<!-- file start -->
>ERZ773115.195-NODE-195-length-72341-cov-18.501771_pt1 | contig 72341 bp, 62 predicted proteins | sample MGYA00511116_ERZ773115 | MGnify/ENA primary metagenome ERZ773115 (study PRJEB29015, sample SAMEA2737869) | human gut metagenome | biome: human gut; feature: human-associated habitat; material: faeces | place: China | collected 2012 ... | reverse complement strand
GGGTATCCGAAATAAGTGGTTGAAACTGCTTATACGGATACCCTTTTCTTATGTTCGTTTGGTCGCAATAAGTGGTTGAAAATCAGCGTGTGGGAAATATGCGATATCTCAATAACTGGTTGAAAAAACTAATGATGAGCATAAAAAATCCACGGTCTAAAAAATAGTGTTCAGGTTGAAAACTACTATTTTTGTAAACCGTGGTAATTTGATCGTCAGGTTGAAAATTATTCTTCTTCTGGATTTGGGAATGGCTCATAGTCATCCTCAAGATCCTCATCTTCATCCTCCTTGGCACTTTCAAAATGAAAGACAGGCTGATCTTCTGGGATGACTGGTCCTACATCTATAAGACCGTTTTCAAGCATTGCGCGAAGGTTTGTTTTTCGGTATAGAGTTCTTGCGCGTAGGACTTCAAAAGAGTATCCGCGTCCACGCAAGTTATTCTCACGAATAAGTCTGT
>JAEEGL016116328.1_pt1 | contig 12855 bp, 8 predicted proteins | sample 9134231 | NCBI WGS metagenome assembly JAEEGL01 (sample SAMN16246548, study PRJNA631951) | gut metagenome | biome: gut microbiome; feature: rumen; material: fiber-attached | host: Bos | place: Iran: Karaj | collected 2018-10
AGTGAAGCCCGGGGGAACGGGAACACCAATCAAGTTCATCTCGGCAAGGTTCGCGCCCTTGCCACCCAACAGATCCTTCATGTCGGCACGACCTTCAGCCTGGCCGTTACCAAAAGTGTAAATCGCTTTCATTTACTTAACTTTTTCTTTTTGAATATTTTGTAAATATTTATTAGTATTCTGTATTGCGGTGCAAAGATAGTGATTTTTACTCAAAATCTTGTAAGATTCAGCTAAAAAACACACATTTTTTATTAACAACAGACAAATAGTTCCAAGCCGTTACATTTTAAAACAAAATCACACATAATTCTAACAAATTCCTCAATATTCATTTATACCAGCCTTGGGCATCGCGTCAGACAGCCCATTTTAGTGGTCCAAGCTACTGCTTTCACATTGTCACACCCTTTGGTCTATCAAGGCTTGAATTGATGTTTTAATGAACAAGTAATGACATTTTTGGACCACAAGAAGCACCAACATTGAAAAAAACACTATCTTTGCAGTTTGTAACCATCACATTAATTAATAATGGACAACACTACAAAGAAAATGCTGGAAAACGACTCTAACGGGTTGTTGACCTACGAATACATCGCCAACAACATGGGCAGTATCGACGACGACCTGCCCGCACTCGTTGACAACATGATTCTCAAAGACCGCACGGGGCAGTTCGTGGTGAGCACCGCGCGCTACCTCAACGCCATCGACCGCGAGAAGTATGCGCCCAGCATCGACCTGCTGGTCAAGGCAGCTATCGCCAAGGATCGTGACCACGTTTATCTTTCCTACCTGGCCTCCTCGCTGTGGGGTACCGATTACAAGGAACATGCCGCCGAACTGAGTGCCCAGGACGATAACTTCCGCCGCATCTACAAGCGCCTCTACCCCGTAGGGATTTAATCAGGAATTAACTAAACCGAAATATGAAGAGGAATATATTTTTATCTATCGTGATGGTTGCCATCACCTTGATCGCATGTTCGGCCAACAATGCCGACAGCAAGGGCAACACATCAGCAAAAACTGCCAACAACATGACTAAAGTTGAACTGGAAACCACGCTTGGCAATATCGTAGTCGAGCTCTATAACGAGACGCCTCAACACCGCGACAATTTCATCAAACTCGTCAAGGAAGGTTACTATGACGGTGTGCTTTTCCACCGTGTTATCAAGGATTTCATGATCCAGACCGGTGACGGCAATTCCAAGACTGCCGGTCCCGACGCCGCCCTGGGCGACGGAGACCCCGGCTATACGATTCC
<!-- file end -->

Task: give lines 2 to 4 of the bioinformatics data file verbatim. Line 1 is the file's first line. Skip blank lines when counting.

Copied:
GGGTATCCGAAATAAGTGGTTGAAACTGCTTATACGGATACCCTTTTCTTATGTTCGTTTGGTCGCAATAAGTGGTTGAAAATCAGCGTGTGGGAAATATGCGATATCTCAATAACTGGTTGAAAAAACTAATGATGAGCATAAAAAATCCACGGTCTAAAAAATAGTGTTCAGGTTGAAAACTACTATTTTTGTAAACCGTGGTAATTTGATCGTCAGGTTGAAAATTATTCTTCTTCTGGATTTGGGAATGGCTCATAGTCATCCTCAAGATCCTCATCTTCATCCTCCTTGGCACTTTCAAAATGAAAGACAGGCTGATCTTCTGGGATGACTGGTCCTACATCTATAAGACCGTTTTCAAGCATTGCGCGAAGGTTTGTTTTTCGGTATAGAGTTCTTGCGCGTAGGACTTCAAAAGAGTATCCGCGTCCACGCAAGTTATTCTCACGAATAAGTCTGT
>JAEEGL016116328.1_pt1 | contig 12855 bp, 8 predicted proteins | sample 9134231 | NCBI WGS metagenome assembly JAEEGL01 (sample SAMN16246548, study PRJNA631951) | gut metagenome | biome: gut microbiome; feature: rumen; material: fiber-attached | host: Bos | place: Iran: Karaj | collected 2018-10
AGTGAAGCCCGGGGGAACGGGAACACCAATCAAGTTCATCTCGGCAAGGTTCGCGCCCTTGCCACCCAACAGATCCTTCATGTCGGCACGACCTTCAGCCTGGCCGTTACCAAAAGTGTAAATCGCTTTCATTTACTTAACTTTTTCTTTTTGAATATTTTGTAAATATTTATTAGTATTCTGTATTGCGGTGCAAAGATAGTGATTTTTACTCAAAATCTTGTAAGATTCAGCTAAAAAACACACATTTTTTATTAACAACAGACAAATAGTTCCAAGCCGTTACATTTTAAAACAAAATCACACATAATTCTAACAAATTCCTCAATATTCATTTATACCAGCCTTGGGCATCGCGTCAGACAGCCCATTTTAGTGGTCCAAGCTACTGCTTTCACATTGTCACACCCTTTGGTCTATCAAGGCTTGAATTGATGTTTTAATGAACAAGTAATGACATTTTTGGACCACAAGAAGCACCAACATTGAAAAAAACACTATCTTTGCAGTTTGTAACCATCACATTAATTAATAATGGACAACACTACAAAGAAAATGCTGGAAAACGACTCTAACGGGTTGTTGACCTACGAATACATCGCCAACAACATGGGCAGTATCGACGACGACCTGCCCGCACTCGTTGACAACATGATTCTCAAAGACCGCACGGGGCAGTTCGTGGTGAGCACCGCGCGCTACCTCAACGCCATCGACCGCGAGAAGTATGCGCCCAGCATCGACCTGCTGGTCAAGGCAGCTATCGCCAAGGATCGTGACCACGTTTATCTTTCCTACCTGGCCTCCTCGCTGTGGGGTACCGATTACAAGGAACATGCCGCCGAACTGAGTGCCCAGGACGATAACTTCCGCCGCATCTACAAGCGCCTCTACCCCGTAGGGATTTAATCAGGAATTAACTAAACCGAAATATGAAGAGGAATATATTTTTATCTATCGTGATGGTTGCCATCACCTTGATCGCATGTTCGGCCAACAATGCCGACAGCAAGGGCAACACATCAGCAAAAACTGCCAACAACATGACTAAAGTTGAACTGGAAACCACGCTTGGCAATATCGTAGTCGAGCTCTATAACGAGACGCCTCAACACCGCGACAATTTCATCAAACTCGTCAAGGAAGGTTACTATGACGGTGTGCTTTTCCACCGTGTTATCAAGGATTTCATGATCCAGACCGGTGACGGCAATTCCAAGACTGCCGGTCCCGACGCCGCCCTGGGCGACGGAGACCCCGGCTATACGATTCC